At 15 Mahler was admitted to the Vienna Conservatoire to study harmony and composition as well as piano; three years later Mahler attended Anton Bruckner’s lectures at Vienna University. It was during this period that the two works which survive from his teenage compositions were written: The movement for Piano Quartet (1876?-1878?) and Das klagende Lied which was submitted for a competition in 1880 where the jury was led by Brahms, but failed to win a prize. Over the next few years he revised the latter work and wrote a number of songs but he was obtaining more work as a conductor and at successively larger opera houses. In Leipzig he made such a success with parts of Der Ring des Nibelungen when Arthur Nikisch fell ill that both critics and public alike sang his praises. He became music director of the opera in Budapest for three years in 1888, the following year the city hosted the premiere of his first symphony, then in five movements. Hamburg was next to secure his services from 1891 to 1897 during which time he revised the first, wrote the second and sketched the third symphony. These three together with the fourth are sometimes referred to as the “Wunderhorn” symphonies owing to their use of or containing influences of the songs which appear in Des Knaben Wunderhorn (The Youth’s Magic Horn).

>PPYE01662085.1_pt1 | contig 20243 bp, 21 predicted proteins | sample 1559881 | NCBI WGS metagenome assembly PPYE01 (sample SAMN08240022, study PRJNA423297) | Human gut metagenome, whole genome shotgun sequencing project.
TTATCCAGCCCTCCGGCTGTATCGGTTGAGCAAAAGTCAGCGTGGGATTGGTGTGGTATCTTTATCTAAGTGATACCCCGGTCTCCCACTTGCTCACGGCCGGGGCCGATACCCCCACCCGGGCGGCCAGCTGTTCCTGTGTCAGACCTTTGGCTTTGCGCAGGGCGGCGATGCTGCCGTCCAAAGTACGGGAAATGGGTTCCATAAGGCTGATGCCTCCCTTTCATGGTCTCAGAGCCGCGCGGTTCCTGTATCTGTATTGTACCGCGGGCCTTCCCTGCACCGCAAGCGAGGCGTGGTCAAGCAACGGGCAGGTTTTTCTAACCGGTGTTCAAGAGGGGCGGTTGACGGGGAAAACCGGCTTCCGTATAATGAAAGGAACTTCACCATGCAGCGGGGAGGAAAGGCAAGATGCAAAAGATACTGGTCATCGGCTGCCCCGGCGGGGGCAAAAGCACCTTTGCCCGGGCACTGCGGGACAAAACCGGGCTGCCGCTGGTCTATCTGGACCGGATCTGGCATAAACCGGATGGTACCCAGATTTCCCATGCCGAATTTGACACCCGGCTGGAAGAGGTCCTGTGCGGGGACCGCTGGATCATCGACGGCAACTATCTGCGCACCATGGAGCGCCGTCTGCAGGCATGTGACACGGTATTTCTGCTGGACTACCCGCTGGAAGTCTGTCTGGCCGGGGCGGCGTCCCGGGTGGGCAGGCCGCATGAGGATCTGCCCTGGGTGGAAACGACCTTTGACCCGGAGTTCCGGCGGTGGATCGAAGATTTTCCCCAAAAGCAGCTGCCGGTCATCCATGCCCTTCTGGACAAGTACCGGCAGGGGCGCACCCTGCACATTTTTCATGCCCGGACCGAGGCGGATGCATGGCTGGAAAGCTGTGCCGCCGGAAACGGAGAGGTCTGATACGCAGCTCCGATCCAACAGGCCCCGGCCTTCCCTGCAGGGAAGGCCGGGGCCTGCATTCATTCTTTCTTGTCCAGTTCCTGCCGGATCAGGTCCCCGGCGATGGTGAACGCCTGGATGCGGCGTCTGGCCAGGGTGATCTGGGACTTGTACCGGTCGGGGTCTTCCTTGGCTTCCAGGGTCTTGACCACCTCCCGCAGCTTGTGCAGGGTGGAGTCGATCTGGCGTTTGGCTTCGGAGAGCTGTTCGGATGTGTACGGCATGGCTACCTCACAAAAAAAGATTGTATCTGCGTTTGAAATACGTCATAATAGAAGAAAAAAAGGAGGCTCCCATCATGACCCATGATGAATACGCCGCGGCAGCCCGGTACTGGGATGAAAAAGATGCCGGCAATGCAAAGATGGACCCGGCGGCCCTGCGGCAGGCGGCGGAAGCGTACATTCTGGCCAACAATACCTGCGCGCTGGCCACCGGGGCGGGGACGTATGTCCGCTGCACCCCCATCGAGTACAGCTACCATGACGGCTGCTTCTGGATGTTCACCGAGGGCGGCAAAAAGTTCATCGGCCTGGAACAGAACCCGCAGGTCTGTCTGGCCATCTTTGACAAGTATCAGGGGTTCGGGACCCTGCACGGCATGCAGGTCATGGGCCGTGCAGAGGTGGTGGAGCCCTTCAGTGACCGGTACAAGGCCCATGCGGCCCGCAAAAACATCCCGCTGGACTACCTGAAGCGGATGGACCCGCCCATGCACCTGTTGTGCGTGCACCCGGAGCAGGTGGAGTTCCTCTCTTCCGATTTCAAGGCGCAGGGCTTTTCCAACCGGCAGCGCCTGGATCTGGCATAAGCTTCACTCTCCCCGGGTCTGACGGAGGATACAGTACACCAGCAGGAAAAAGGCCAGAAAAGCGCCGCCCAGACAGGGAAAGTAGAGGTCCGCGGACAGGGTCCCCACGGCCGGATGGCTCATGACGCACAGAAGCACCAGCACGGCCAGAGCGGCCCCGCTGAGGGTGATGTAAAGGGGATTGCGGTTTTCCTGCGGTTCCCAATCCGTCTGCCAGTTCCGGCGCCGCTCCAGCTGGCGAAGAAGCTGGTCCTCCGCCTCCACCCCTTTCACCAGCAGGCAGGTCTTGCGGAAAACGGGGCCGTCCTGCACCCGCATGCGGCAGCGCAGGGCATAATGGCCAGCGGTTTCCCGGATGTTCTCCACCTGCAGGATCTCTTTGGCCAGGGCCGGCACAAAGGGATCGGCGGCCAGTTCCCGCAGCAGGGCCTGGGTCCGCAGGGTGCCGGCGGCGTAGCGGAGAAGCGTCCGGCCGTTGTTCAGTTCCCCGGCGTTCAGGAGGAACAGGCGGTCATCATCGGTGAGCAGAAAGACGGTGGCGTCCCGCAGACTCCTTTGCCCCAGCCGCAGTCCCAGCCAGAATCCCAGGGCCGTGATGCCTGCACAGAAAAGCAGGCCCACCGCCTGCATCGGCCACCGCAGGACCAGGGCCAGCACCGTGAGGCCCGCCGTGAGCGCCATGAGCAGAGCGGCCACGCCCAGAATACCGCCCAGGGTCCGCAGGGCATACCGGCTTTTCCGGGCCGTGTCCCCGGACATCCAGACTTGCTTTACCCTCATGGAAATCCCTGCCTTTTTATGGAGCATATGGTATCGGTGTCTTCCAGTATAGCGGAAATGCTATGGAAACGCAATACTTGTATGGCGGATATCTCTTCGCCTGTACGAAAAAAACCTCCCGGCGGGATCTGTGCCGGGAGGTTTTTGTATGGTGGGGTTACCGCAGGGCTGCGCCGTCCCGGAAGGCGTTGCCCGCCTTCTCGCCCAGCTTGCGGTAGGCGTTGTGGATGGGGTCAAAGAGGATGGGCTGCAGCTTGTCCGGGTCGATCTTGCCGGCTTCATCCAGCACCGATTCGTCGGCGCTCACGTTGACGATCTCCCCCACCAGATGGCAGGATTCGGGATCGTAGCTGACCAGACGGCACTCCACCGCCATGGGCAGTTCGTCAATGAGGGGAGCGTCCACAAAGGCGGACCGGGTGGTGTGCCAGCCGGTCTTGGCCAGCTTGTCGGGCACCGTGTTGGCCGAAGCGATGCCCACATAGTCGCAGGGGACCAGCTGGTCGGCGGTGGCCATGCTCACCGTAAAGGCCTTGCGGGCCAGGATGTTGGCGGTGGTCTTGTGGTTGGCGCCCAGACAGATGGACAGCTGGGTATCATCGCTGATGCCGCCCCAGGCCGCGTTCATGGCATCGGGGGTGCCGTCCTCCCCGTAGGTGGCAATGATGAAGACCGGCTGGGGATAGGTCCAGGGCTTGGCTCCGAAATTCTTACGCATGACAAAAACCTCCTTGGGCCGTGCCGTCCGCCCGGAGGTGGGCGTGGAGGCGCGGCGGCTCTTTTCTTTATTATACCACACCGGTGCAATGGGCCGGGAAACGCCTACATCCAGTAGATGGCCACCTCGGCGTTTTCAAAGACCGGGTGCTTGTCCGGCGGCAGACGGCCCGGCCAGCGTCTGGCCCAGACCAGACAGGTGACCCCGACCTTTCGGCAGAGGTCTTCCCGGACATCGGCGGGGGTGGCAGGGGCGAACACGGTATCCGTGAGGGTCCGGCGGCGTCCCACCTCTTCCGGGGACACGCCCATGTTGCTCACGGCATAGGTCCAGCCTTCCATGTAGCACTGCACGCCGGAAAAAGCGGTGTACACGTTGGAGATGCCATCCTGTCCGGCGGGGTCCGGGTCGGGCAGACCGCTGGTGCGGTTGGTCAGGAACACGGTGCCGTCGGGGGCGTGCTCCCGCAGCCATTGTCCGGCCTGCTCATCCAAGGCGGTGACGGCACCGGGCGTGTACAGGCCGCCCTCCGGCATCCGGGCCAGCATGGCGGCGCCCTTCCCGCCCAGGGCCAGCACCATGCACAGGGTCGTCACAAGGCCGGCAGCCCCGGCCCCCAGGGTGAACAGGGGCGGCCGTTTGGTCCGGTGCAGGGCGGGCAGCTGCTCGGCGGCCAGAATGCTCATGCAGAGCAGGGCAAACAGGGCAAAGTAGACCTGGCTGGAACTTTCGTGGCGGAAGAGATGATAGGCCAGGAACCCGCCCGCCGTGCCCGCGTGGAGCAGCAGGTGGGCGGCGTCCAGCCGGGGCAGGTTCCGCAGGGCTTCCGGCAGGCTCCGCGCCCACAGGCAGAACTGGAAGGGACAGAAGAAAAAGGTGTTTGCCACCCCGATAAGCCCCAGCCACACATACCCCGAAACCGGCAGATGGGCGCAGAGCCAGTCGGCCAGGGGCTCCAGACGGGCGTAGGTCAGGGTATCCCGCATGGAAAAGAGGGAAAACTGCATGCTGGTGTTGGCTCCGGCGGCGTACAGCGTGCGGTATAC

He was then offered the most prestigious post in music in the Austrian Empire, that of Director of the Vienna State Opera. Mahler, who had never been a devout Jew, converted to Roman Catholicism in preparation for the appointment. He had sung in a Catholic choir as a boy and would set the hymn Veni Creator Spiritus as the first part of his eighth symphony.